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Office Demand Slows Just As Omicron Variant Enters The Conversation


Office demand was down 30% nationally last month, according to a new VTS Office Demand Index that suggests the pent-up need for new office space may be spent. 

VTS, a New York City-based software company, tracked new tenant tours of office properties in prominent U.S. markets. The company says office space demand rose 444% between a bottom in June 2020 and a peak in August 2021. Since then, however, demand has fallen. 

“As we pass the 18-month mark since the start of the pandemic, employers and employees alike have largely adapted to a new way of working and in many cases, that means permanent remote or semi-remote work,” VTS CEO Nick Romito said in a statement. “The longer we stay in limbo  the place where, even with vaccines and better COVID-19 treatments, there is still trepidation about returning to work — the greater the likelihood we have a permanent loss of demand for office space and eventually, a new normal. Time is not on the side of office leasing.”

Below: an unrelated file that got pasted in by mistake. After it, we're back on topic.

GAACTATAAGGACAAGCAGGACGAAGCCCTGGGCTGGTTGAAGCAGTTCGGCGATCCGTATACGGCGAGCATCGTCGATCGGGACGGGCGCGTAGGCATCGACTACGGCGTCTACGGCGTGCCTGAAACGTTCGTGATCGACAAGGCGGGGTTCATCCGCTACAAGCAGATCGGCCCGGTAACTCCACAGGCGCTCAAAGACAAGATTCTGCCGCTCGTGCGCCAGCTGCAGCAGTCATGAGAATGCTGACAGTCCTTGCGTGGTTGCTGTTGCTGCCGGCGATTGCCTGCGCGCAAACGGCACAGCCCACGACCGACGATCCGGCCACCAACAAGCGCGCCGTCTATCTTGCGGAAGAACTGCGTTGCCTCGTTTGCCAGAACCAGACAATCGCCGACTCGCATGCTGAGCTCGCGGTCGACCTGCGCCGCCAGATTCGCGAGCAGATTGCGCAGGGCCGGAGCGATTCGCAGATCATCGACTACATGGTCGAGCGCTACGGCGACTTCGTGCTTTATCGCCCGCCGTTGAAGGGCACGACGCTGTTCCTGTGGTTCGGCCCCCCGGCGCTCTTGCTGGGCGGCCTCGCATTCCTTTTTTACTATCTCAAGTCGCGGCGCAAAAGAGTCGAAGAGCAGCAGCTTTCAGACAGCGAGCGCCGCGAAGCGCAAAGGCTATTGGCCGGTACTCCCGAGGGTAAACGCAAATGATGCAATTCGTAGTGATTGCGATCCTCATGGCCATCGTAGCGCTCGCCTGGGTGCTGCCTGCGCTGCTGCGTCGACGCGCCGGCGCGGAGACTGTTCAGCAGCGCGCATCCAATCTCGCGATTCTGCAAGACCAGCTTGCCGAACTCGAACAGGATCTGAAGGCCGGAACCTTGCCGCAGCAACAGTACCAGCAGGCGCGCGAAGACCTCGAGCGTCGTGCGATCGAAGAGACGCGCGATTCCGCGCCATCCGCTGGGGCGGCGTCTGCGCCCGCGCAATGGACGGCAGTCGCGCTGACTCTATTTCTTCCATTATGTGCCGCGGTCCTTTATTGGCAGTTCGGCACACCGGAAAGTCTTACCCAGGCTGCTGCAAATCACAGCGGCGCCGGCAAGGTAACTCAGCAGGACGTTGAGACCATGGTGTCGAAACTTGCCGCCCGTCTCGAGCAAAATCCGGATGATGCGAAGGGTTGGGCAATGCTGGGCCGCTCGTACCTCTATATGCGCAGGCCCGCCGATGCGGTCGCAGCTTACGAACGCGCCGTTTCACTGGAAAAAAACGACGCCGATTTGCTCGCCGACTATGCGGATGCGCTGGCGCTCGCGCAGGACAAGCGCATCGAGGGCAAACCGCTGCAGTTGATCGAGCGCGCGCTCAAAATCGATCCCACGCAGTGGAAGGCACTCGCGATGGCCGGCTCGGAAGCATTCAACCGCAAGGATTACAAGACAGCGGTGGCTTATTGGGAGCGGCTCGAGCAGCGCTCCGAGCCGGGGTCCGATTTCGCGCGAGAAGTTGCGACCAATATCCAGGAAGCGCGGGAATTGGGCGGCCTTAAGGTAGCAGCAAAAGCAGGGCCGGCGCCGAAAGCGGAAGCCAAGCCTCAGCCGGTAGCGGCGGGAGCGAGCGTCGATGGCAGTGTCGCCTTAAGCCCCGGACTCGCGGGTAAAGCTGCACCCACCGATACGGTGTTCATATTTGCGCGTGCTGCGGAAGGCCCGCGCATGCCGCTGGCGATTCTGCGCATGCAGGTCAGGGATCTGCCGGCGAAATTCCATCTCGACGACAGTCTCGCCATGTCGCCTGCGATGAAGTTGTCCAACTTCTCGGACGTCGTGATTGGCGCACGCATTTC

Though all major markets saw an October downturn, Los Angeles, San Francisco, Boston and Seattle saw declines of more than 24%. Seattle experienced the biggest drop on that list, down 31%, VTS said, though volatility is more common in Seattle than in some other metros. Conversely, New York City, Chicago and Washington, D.C., saw falls of 10% or less in demand. 

As the office market tries to recover, those companies still debating a return to the workplace must now factor in the newest Covid-19 variant, omicron.

Yahoo Finance reported employers were seeking legal advice on the variant within 24 hours of its discovery. New York City has already reinstated indoor mask suggestions, and with little information known on the variant, many employers are waiting for new developments before taking action.


Related Topics: VTS, Return to office